Terri says it would be especially nice if her girls could have more neurotypical friends to help them socialize: “It never happened, and I begged for it,” she says, deeply sad that her girls never had neurotypical friends just to go to football games with. “It’s not a naturally inclusive world we live in. We have to create it, all of us.” She says she quit asking because it was so discouraging to have people not want to learn how to engage with her kids. “There’s a pervasive attitude that people just think that, if you have a kid with a disability, you just need to figure it out on your own. It creates this sense of isolation.” As she’s describing all this, Lena interjects, “I hate isolation.” Terri goes on to talk about how parents become the sole supporters and the playmates, and how it leads to burnout, or can even break families apart. To that end, Terri thinks independent housing for people with I/DD should be naturally embedded into and planned for in neighborhoods. She dreams of having another house, just like this one, next door so they can create an independent living enclave, full of people of all different abilities.
As they prepare to part ways for the afternoon, Lena to head off to riding, and Mae to visit with her friend, the girls go out to visit the chickens in their yard and take them some snacks. They remark on how chickens eat everything—their favorite food is chicken, but don’t tell!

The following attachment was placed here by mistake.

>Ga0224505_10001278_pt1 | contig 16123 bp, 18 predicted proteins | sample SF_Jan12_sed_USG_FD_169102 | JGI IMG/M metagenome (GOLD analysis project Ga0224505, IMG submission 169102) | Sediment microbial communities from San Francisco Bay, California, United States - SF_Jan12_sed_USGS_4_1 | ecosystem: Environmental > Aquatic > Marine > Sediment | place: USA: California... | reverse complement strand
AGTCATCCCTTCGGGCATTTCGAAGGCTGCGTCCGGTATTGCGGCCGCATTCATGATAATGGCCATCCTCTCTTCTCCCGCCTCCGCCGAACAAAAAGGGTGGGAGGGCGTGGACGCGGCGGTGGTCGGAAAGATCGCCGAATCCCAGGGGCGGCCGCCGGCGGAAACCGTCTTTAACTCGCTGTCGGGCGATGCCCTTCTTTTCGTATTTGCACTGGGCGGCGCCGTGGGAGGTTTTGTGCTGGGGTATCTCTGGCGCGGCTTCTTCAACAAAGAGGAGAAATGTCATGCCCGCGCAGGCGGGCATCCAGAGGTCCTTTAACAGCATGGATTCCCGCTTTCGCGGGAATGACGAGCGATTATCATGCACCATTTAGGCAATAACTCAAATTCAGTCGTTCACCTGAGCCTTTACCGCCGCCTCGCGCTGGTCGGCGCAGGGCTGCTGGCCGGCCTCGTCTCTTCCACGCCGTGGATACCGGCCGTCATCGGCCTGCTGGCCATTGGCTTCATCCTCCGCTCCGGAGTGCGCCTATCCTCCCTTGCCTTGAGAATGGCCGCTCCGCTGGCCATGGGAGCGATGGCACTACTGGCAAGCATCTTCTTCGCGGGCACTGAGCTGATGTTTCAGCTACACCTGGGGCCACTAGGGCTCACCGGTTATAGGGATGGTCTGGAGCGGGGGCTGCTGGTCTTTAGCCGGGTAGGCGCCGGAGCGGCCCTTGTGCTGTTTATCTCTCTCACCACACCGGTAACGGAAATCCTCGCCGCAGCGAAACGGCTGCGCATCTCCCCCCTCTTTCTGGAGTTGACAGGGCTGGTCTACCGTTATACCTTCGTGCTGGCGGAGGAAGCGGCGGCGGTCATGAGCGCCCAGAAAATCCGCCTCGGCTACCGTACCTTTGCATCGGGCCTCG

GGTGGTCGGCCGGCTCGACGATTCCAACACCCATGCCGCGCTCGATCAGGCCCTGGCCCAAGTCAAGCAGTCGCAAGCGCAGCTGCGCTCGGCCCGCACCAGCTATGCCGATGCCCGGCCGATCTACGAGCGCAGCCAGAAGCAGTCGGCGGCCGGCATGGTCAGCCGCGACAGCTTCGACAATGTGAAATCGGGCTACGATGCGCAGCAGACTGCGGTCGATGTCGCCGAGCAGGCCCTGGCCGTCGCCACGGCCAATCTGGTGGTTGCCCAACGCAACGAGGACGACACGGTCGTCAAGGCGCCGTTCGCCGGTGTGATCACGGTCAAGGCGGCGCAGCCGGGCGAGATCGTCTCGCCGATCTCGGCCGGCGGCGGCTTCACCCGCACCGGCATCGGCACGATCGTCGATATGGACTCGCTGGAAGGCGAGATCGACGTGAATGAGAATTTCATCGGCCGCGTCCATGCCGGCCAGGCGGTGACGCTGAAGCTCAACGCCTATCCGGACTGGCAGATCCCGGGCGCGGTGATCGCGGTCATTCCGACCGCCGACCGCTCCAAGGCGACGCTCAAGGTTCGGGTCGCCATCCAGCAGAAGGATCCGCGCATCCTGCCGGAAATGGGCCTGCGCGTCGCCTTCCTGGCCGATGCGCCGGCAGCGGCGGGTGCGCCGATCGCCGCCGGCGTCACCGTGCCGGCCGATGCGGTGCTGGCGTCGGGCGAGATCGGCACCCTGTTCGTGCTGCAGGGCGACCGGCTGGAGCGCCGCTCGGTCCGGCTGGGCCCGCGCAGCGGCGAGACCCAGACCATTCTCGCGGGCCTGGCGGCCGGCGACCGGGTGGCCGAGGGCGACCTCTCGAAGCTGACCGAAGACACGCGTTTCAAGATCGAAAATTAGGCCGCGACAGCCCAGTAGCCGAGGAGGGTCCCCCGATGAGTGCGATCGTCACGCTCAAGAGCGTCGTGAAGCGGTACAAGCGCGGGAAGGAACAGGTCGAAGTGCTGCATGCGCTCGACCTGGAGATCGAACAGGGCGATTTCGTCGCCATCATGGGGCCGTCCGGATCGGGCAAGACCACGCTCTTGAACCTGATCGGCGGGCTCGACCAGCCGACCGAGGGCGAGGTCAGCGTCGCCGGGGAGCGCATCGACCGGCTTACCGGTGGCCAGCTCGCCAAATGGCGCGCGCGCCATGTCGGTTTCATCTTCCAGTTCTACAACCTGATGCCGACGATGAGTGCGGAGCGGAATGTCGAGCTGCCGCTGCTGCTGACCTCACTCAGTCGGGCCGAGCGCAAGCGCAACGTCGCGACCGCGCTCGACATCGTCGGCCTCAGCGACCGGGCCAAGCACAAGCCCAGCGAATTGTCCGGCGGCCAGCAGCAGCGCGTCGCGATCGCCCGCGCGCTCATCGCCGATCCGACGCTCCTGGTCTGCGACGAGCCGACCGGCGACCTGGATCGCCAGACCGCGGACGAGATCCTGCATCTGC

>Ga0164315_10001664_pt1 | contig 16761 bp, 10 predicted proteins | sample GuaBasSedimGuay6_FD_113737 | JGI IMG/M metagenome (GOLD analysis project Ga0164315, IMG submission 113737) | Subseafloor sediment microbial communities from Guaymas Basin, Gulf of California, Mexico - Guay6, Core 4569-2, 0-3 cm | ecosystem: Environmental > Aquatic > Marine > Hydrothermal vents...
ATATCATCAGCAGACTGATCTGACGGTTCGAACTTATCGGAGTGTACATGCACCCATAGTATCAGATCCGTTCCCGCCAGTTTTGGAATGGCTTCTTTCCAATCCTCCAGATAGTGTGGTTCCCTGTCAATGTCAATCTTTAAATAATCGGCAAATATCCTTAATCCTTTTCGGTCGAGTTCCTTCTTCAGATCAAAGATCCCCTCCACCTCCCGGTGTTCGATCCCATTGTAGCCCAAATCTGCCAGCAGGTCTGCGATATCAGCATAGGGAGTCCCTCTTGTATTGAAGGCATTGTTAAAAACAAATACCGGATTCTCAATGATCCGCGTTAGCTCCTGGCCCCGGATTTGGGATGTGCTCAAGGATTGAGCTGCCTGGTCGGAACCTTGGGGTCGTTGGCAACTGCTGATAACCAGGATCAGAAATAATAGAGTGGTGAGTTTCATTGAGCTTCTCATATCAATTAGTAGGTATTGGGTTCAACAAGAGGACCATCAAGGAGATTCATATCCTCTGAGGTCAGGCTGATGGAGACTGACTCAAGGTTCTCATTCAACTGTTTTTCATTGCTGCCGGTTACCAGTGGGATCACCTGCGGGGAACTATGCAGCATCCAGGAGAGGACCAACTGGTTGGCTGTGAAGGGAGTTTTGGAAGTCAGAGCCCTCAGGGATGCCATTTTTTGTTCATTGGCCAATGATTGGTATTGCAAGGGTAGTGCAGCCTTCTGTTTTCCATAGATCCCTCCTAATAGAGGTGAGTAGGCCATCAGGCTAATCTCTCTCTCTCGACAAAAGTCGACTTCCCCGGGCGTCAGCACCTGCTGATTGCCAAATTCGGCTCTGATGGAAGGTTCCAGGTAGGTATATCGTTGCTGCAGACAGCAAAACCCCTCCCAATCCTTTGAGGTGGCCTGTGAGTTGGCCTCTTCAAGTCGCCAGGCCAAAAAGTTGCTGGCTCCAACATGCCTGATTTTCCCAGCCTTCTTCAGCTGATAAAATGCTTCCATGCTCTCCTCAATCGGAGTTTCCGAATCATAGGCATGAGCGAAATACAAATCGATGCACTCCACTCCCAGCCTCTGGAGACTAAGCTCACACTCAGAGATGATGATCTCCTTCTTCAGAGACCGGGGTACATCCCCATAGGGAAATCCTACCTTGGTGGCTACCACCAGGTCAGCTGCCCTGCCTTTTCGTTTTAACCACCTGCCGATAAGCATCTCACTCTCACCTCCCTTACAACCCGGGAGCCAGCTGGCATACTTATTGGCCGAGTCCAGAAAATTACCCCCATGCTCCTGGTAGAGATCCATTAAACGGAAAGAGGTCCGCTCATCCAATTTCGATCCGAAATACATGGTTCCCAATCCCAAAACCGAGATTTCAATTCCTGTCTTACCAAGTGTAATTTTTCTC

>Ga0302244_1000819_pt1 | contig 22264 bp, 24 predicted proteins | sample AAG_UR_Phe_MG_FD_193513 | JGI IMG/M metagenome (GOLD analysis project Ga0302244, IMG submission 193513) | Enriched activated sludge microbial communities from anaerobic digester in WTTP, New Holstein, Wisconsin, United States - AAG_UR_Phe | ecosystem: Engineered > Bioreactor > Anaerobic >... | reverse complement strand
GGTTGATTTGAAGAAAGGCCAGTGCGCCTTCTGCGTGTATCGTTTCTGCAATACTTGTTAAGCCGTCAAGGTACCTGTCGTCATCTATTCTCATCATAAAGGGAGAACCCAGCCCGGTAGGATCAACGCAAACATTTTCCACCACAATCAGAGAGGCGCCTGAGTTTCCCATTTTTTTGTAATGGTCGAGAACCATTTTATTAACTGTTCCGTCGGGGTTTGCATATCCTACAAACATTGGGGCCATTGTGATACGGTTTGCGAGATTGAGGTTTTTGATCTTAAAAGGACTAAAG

Tomorrow is Independence Day, the Fourth of July. They’ll be celebrating it with their father. With so much in flux, the journey toward independence for Mae and Lena hangs in the balance.
* * * * * *
Seven months later, it’s now late January, and lots of things have changed in Mae’s life. Throughout the fall, Mae experienced a decline in her mental health because of the medication adjustments she was starting in July. She began experiencing auditory and visual hallucinations: “She quickly went off balance and got very delusional, quite manic,” says Bob. Ultimately, she had to be hospitalized twice, eventually receiving electroconvulsive therapy (ECT) during her stay.
Mae’s inpatient stay revealed another important component of what is missing in services for people with I/DD—lack of attention in mental health facilities or understanding of the needs of the I/DD population. While the programs may do very well at addressing psychiatric disorders, their staff is often not well-trained or familiar with adults who may function at a different cognitive or developmental level. Likewise, there are no outpatient mental health services that specialize in or can customize for I/DD. For example, Mae learned early on not to participate in the daily inpatient “support groups” where adult patients with depression, schizophrenia and bipolar disorder discussed how they felt and what their experiences were like. After one or two groups, Mae, a typically social young woman, declined participation because one group member told her she talked too much. No one took the time nor had the expertise to help Mae understand how to participate in such a group. They lacked the skills to include her in a way that felt comfortable.